Small Satellite Pioneer Warns of Cubesat Bubble
ABU DHABI — The chairman of small-satellite pioneer Surrey Satellite Technology Ltd. (SSTL) on May 26 said market enthusiasm for small satellites may have gone too far, with satellite development accelerating beyond sustainable business models.
The remarks by Sir Martin Sweeting to the Global Space and Satellite Forum here were equivalent to a Silicon Valley venture capitalist warning of a bubble in technology investment.
“Cubesats are the current fashion,” Sweeting said, referring to the large number of very small satellites being launched. Referring specifically to proposals for constellations of hundreds, even thousands, of small satellites for Internet delivery and Earth observation, Sweeting suggested that the “heady enthusiasm” behind these projects is like the froth on a cappuccino.
The industry can only hope that “there is some espresso at the bottom of the cappuccino,” Sweeting said.
Guildford, England-based SSTL has been building small satellites for a quarter-century, riding Moore’s Law from a university-affiliated maker of research satellites to a position of building small constellations of its own.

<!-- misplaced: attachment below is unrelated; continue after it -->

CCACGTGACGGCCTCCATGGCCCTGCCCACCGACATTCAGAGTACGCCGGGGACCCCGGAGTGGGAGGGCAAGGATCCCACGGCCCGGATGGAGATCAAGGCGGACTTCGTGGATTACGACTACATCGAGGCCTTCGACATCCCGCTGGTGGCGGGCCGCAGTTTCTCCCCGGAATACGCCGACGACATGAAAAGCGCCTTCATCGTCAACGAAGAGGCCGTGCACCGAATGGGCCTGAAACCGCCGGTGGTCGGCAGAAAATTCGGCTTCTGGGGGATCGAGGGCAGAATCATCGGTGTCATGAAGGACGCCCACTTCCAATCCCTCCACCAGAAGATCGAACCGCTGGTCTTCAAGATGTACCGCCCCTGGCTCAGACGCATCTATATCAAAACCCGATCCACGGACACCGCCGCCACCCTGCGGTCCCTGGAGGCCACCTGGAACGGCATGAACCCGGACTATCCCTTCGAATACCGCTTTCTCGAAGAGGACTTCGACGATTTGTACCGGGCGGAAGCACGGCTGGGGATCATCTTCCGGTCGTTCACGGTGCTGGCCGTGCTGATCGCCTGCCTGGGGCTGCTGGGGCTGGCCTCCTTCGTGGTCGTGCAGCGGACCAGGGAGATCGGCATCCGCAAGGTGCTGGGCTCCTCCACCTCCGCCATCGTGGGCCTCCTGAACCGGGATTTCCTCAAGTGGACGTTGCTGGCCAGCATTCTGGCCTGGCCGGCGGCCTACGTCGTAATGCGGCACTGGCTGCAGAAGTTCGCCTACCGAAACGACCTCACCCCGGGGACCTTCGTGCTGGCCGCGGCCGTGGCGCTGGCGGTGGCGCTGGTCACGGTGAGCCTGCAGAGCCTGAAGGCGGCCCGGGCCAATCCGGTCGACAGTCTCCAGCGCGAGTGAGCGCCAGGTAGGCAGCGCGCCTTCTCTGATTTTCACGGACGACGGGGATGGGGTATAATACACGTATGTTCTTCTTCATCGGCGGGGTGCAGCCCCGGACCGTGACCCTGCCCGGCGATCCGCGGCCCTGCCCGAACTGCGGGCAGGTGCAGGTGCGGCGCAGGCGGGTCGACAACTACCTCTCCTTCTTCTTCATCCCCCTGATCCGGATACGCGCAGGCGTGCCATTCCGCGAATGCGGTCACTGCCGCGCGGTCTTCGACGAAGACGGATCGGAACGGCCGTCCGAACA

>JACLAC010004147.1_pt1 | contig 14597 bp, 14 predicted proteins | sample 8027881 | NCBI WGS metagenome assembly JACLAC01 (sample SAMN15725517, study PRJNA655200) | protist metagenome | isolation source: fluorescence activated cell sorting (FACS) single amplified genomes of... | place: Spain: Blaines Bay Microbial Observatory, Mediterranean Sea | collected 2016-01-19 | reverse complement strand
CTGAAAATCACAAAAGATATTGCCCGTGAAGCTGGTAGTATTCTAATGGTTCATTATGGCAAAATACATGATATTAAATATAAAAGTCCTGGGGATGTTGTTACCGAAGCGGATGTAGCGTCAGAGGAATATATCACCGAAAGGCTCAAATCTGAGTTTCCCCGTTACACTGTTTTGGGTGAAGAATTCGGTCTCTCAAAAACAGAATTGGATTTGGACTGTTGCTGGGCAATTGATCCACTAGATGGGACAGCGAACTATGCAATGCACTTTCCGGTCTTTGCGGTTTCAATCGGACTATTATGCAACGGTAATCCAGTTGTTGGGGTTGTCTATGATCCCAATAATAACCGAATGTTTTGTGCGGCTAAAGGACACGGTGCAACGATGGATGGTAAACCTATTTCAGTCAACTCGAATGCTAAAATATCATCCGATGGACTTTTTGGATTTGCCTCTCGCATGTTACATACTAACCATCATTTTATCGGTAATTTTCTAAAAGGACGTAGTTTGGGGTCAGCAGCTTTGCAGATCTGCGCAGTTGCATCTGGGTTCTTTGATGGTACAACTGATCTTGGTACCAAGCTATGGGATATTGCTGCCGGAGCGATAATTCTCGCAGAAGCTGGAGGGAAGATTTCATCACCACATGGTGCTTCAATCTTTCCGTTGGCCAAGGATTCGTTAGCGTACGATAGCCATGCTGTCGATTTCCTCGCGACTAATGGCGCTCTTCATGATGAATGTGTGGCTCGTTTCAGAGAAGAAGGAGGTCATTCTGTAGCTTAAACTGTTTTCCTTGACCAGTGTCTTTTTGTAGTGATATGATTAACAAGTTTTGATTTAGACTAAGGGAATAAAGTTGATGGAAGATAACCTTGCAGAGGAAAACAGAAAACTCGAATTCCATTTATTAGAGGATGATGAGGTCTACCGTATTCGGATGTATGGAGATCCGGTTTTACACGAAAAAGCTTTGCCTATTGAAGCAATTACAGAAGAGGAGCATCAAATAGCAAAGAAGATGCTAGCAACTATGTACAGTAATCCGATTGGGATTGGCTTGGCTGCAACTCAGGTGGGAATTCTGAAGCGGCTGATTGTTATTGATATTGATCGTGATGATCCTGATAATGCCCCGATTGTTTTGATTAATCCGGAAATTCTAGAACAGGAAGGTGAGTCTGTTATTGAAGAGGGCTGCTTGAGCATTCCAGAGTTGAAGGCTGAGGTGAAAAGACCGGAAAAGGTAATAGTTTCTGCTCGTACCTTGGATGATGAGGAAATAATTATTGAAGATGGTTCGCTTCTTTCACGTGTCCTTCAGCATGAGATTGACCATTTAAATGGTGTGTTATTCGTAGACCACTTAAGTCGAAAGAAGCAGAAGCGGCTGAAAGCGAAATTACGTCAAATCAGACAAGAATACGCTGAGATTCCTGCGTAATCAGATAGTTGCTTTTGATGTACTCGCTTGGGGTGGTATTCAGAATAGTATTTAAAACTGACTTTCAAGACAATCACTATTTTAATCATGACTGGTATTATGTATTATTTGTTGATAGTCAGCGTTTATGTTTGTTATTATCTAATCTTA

Sweeting said the laws of physics relating to the amount of energy needed to transfer a given quantity of data to Earth set a limit to how small satellites can get before they will no longer be competitive with larger spacecraft.
“My money is on the one-meter-diameter cubesat,” Sweeting said, given that this is large enough to offer functionality but small enough to be built on a low budget.
In addition to pioneering the use of small satellites, Sweeting and SSTL were among the first to travel the world in search of low launch costs. But as satellites’ cost, as measured in bits of throughput for a megahertz of in-orbit capacity, have dropped tenfold in the past decade or so, launch costs have not followed suit.
Sweeting applauded SpaceX of Hawthorne, California, which has succeeded in cutting commercial launch prices by nearly 50 percent compared to the existing competition.
“But what we need is to reduce the cost to orbit b a factor of 10, not two,” he said. Costs are still around $20,000 per kilogram to orbit in many cases, a price that discourages innovation, Sweeting said.